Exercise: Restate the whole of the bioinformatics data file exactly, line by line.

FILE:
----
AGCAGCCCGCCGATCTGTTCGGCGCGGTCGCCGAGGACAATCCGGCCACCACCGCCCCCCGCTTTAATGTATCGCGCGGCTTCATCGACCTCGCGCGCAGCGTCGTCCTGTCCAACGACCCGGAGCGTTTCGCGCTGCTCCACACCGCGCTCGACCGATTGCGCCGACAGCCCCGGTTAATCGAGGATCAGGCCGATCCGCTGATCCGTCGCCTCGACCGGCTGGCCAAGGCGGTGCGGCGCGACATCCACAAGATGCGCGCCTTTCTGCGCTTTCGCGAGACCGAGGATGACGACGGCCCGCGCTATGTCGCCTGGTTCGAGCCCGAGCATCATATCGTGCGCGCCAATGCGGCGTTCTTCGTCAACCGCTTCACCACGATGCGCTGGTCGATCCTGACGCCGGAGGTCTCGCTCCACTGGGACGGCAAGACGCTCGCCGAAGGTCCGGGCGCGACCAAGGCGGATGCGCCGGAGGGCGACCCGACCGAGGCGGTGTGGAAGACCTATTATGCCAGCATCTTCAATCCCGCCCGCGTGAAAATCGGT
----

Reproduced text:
AGCAGCCCGCCGATCTGTTCGGCGCGGTCGCCGAGGACAATCCGGCCACCACCGCCCCCCGCTTTAATGTATCGCGCGGCTTCATCGACCTCGCGCGCAGCGTCGTCCTGTCCAACGACCCGGAGCGTTTCGCGCTGCTCCACACCGCGCTCGACCGATTGCGCCGACAGCCCCGGTTAATCGAGGATCAGGCCGATCCGCTGATCCGTCGCCTCGACCGGCTGGCCAAGGCGGTGCGGCGCGACATCCACAAGATGCGCGCCTTTCTGCGCTTTCGCGAGACCGAGGATGACGACGGCCCGCGCTATGTCGCCTGGTTCGAGCCCGAGCATCATATCGTGCGCGCCAATGCGGCGTTCTTCGTCAACCGCTTCACCACGATGCGCTGGTCGATCCTGACGCCGGAGGTCTCGCTCCACTGGGACGGCAAGACGCTCGCCGAAGGTCCGGGCGCGACCAAGGCGGATGCGCCGGAGGGCGACCCGACCGAGGCGGTGTGGAAGACCTATTATGCCAGCATCTTCAATCCCGCCCGCGTGAAAATCGGT